Phoot credit: underwood & underwood
In their heyday of the 1920s and ’30s, the magnificent gardens that surrounded Samuel Untermyer’s 150-acre extravagant estate in Yonkers were considered among the finest in the country. Untermyer, a wealthy attorney and Democratic Party activist, employed 60 full-time gardeners and had 60 greenhouses on-site to supply plants for the colorful landscaped gardens and the 29-room mansion known as Greystone.
On a single fall day in 1939, 30,000 people stepped inside the gates of Greystone to view a flower show and admire the soaring Greek sculptures and sweeping vistas down to the Hudson River.
Untermyer’s grand gardens weren’t his only passion, however. A partner in the law firm Guggenheimer, Untermyer & Marshall, Untermyer was said to be the first lawyer in America to earn a $1 million fee on a single case. The highly successful trial lawyer was famous for his cross-examination skills, according to Gray Williams, author of Picturing Our Past: National Register Sites in Westchester County, which was published in 2003 by the county historical society.
“He became rich representing corporate clients and investing in their enterprises,” writes Williams. “At the same time, he was deeply involved in ‘good government’ causes, such as opposition to monopolies and support of honest business accounting.”
Untermyer was instrumental in establishing the Federal Reserve System and advocated for the regulation of stock exchanges. He also was an influential Democrat, not only in New York but also nationally, and a close ally of President Woodrow Wilson.
Born in Virginia in 1858 to Jewish immigrants and raised in New York City after the Civil War, Untermyer was an important critic of anti-Semitism and an early and eloquent opponent of Adolf Hitler and Nazi Germany. He was a prominent Zionist and the president of the Keren Hayesod (United Israel Appeal). In the 1930s, he was the national leader of an unsuccessful movement that called for a worldwide boycott of Germany and the destruction of Hitler’s regime.
In 1899, he bought Greystone at auction from the heirs of former New York governor and defeated presidential candidate Samuel J. Tilden, who had lived in the Yonkers country estate from 1879 until his death in 1886.
Determined to restore the palatial property inside and out, and realizing his desire for the “greatest gardens in the world,” Untermyer commissioned landscape architect William Welles Bosworth in 1916, a few years after Bosworth had created the gardens at Kykuit in Pocantico Hills for John D. Rockefeller Sr., in the same Beaux-Arts style of landscape design. Never one to be outdone, Untermyer insisted that his gardens be better and bigger than Rockefeller’s.
As part of his lavish garden plan, Bosworth designed a Persian garden with 18’ crenelated walls, to include long water channels and several imposing architectural features, including the Temple of Love, a circular classical temple that overlooks a waterfall and pool, an amphitheater at the north end, and imposing sphinx sculptures by Paul Manship, best known for his iconic gilded statue of Prometheus in Manhattan’s Rockefeller Center.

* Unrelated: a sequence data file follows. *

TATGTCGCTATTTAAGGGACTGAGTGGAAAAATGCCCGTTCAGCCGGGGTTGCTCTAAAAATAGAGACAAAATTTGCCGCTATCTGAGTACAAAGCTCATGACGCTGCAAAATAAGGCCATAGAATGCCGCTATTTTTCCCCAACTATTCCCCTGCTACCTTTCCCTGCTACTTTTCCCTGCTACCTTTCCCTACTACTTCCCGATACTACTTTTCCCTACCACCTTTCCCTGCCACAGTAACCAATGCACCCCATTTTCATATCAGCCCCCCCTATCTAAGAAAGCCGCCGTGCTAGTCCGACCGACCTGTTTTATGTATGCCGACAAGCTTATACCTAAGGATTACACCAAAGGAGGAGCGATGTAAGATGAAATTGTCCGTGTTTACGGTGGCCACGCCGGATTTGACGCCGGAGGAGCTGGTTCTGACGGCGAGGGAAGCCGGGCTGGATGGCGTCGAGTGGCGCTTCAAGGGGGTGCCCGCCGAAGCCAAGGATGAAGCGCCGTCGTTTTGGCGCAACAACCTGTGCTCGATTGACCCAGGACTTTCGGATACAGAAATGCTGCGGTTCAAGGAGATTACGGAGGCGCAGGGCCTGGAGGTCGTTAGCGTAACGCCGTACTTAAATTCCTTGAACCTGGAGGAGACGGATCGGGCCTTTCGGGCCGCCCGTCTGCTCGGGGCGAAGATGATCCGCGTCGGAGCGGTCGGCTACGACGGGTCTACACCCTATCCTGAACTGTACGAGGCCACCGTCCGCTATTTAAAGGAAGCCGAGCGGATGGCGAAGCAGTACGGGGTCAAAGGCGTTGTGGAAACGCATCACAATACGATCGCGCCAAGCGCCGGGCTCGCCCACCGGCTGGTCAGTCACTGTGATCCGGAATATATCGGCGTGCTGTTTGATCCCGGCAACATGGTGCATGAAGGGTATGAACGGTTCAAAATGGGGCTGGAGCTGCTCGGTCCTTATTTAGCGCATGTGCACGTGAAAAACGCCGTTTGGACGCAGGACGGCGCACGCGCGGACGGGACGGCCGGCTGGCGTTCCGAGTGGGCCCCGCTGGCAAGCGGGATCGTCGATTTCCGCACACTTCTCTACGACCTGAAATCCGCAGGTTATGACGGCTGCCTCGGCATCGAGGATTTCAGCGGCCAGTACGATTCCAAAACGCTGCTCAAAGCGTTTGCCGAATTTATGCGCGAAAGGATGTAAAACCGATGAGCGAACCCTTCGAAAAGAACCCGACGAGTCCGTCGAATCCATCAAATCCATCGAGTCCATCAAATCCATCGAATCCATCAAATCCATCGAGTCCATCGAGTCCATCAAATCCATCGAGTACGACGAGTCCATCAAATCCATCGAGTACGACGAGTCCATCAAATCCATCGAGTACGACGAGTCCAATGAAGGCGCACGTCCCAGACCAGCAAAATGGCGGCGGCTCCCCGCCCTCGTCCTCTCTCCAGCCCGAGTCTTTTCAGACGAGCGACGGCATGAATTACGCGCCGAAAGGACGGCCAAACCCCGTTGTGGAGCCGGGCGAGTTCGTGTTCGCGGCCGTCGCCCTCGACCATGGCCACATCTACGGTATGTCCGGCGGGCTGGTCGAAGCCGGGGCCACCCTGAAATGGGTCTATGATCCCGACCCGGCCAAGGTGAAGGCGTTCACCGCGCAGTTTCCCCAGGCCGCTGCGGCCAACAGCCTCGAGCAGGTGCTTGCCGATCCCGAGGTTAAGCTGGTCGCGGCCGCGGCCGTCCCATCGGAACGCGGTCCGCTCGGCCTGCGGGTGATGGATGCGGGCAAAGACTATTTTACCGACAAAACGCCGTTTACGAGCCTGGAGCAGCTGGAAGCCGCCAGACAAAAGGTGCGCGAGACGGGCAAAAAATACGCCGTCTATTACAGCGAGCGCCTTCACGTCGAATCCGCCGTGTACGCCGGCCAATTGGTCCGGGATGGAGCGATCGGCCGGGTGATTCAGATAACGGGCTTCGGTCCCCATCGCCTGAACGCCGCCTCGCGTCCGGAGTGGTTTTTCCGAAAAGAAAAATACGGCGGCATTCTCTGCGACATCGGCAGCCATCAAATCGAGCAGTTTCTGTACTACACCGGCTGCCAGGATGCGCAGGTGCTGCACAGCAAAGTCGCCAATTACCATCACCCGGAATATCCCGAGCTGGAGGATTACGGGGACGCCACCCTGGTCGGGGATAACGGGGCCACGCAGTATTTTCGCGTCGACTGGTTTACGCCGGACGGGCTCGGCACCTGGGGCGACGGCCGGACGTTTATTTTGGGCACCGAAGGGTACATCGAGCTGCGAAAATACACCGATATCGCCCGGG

Unlike many of the era’s corporate titans and robber barons with grand Hudson Valley estates, Untermyer was a learned horticulturalist and smart gardener. To find the best gardeners for his estate, Untermyer would dispatch an agent to the ocean steamship docks to meet arriving ships, especially those arriving from England.
He was particularly fond of orchids, growing more than 3,000 varieties in his greenhouses. Without fail, he donned a specimen of his favorite orchid group, Odontioda, in his buttonhole every day, “generally changing his boutonniere three or four times in 12 hours,” according to a 1940 article in the New Yorker, titled, “The Boutonnieres of Mr. Untermyer.” The routine required his chauffeur to drive to Manhattan around noon each day with a damp box of fresh orchids as replacements.
He also generously shared his beloved gardens, opening them to the public every Tuesday throughout the ’20s and ’30s.
Following Untermyer’s death in 1940, the Greystone mansion fell into disrepair and was torn down soon after World War II. His efforts to leave his estate to the state, the county of Westchester, or the city of Yonkers had been unsuccessful — no one, including his children, wanted responsibility for the property without an endowment to cover the high costs of its care. But, in 1946, Yonkers agreed to accept 43 acres of the property, to create Untermyer Park.
In recent years, the Untermyer Gardens Conservancy has painstakingly brought the once-great gardens back to life, adding thousands of new plantings and uncovering the bones of Bosworth’s landscape plan. Now open to the public, many parts of the extraordinary gardens reach their peak in May and June, providing the perfect chance to explore one of Westchester’s great treasures.
Eons ago, Bill Cary majored in history at Duke University. These days, he writes about local history whenever he can.